ISSN (Print) - 0012-9976 | ISSN (Online) - 2349-8846

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'Representation' of OBCs in Higher Education

This article is a response to Jaya Goyal and D P Singh's "Academic Performance of OBC Students in Universities: Findings from Three States" (EPW, 1 February 2014). It challenges the claim that the Other Backward Classes are not under-represented in education and also the attempt to redefine representation as understood within the context of reservation policies. The author was also a part of the study on which Goyal and Singh based their article.

Caste in West Bengal Politics

It is difficult to agree with Praskanva Sinharay’s argument (“West Bengal’s Election Story: The Caste Question”,EPW, 26 April 2014) that “caste” is emerging as a “determinant” factor in West Bengal’s political scene.

The Politics of Reservation Categories in Uttar Pradesh

Some of the Other Backward Classes in Uttar Pradesh want to be classified as scheduled castes, while some of the latter want to be reclassified as scheduled tribes. Despite the politics behind these demands, most of the castes demanding reclassification have good reason to feel that the benefits of reservation have passed them by. It is the invisibility of the numerically small castes with little education and no voice that has to be ended before the fruits of development can reach them. 
 

Reservation for Marathas?

The Other Backward Classes of Maharashtra are concerned that if the Maratha community is given reservation then the OBCs will be edged out.

Caste and Politics in Bengal

Any attempt at understanding the presence or absence of caste in West Bengal today calls for a contextualisation of the problem by studying the history of caste politics in pre-Independence united Bengal. A response to Praskanva Sinharay ("A New Politics of Caste", EPW, 25 August 2012) and Uday Chandra and Kenneth Bo Nielsen ("The Importance of Caste in Bengal", EPW, 3 November 2012).

A New Politics of Caste

Caste has never been a relevant category in the politics of West Bengal. That has now changed with the political assertion of the Matua Mahasangha which represents the organised voice of the Namasudras.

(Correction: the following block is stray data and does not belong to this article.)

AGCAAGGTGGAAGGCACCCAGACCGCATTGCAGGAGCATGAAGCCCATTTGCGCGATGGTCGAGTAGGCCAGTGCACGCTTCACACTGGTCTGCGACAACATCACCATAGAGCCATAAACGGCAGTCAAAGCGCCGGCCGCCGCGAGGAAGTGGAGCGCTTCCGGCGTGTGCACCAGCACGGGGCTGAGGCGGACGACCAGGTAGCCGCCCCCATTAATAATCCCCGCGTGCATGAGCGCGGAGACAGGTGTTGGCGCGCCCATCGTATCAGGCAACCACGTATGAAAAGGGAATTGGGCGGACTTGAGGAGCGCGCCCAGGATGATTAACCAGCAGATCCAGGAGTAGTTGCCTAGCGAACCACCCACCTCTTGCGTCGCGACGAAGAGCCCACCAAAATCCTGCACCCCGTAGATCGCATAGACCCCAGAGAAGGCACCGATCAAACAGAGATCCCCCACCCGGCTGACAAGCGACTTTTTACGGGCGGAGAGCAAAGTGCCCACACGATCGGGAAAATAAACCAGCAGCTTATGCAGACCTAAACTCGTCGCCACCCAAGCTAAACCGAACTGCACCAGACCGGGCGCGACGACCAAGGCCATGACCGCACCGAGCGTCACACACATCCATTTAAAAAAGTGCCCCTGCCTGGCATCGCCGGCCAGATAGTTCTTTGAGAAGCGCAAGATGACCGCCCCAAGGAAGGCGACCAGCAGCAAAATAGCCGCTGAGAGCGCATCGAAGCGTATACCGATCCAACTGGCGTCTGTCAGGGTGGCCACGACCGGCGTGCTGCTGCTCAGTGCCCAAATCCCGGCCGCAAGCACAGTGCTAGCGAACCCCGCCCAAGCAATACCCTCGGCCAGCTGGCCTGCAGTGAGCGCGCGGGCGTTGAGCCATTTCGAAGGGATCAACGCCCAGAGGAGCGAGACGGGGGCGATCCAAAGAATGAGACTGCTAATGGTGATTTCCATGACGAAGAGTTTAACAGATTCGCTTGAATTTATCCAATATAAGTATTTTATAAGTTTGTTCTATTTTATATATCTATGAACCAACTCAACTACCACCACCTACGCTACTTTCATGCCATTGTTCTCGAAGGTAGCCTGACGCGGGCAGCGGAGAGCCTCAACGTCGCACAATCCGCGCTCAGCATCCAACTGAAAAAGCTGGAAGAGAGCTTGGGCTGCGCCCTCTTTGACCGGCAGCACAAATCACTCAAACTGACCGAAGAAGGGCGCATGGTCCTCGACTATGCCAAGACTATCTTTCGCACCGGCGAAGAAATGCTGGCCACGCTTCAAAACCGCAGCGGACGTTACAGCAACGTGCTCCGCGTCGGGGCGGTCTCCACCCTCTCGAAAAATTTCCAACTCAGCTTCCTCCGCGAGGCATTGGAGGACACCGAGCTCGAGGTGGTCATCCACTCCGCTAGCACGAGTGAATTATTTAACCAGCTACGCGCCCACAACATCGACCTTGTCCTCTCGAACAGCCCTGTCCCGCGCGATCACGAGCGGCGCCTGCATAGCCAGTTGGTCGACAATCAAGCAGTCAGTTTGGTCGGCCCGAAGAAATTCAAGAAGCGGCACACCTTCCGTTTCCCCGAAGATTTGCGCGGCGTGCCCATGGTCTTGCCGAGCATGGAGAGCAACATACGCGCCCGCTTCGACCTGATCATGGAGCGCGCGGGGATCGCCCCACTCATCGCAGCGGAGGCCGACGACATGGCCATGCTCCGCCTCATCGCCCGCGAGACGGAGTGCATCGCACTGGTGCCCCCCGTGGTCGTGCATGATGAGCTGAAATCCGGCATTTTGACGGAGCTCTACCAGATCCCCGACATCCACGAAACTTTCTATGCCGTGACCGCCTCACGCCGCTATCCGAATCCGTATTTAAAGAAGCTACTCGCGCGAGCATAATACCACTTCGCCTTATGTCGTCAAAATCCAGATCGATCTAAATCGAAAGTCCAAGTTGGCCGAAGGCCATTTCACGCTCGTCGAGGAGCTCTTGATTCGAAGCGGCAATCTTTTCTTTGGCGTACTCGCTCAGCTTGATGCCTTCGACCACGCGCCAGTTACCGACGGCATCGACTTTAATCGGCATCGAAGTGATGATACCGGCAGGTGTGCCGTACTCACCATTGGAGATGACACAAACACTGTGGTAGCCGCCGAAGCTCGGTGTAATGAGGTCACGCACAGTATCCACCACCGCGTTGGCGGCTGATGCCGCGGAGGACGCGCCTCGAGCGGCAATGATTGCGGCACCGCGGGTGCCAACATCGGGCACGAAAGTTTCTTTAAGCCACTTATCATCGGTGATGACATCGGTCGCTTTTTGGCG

Castes, Communities and Parties in Uttar Pradesh

A profi ling of the caste backgrounds of candidates fi elded by the four main political parties in Uttar Pradesh in the assembly elections, the elected legislators and ministers reveals some interesting trends. There is a stable presence of upper caste candidates from all major parties, with the Bharatiya Janata Party and the Congress continuing to fi eld them predominantly, while the Samajwadi Party and the Bahujan Samaj Party have become more of "catch-all" parties, similar yet very different from the Congress Party of the past. The study of ministers and MLAs reveals a more complex picture of upper caste strength in representation.

Caste Challenges BJP

Hindutva comes under strain in Karnataka where the major castes aggressively consolidate themselves.

Reddys, Kammas and Telangana

Reddy-Kamma rivalry has defined politics in Andhra Pradesh in both the Congress Party and the Telugu Desam Party. The two communities used a pliant Telangana vote bank in their battles, but this option is now no longer available to them. Should that come in the way of the formation of a state of Telangana?

Why Jat Reservations?

Instead of the image of a prosperous and dominant community, the Jats of Uttar Pradesh have socio-economic indices comparable to Other Backward Classes like the Yadavas and Gujjars. The recent protest by Jats in Uttar Pradesh asking for OBC classification and reservations in government jobs is driven by the extended government neglect of their backwardness.

Beyond Caste Voting: Modasa, Gujarat Revisited

The intensity and nature of caste sentiments have changed in the last four decades, and they have come to have a limited influence in voting behaviour. In the course of the political process, agglomerations of different jatis, sometimes even of unequal social status, have evolved a common political identity. But perceptions of identity, common interests and political preferences among the members are not monolithic or static. In Modasa, Gujarat, primordial sentiments of oneness and honour have transformed into "secular" economic interests. In the entrenched Hindutva setting, nourished by Narendra Modi, vikas (development) and governance were the central issues that influenced voters in the 2007 assembly elections.

Discrimination in an Elite Labour Market? Job Placements at IIM-Ahmedabad

Using data on the iim -Ahmedabad's 2006 batch of mba graduates, we find that graduates belonging to scheduled castes or scheduled tribes get significantly lower wages (19 per cent lower in domestic jobs and 35 per cent lower when foreign jobs are included) than those in the general category. This difference disappears once their lower Grade Point Averages are taken into account, suggesting that the large wage difference is due to the weaker (on average) academic performance of sc/st candidates. The study suggests that in the absence of any serious attempt to equalise school-level opportunities, the current policy of reservations at elite educational institutions will be insufficient to equalise career outcomes even for the minority of sc/st candidates who can benefit from them.

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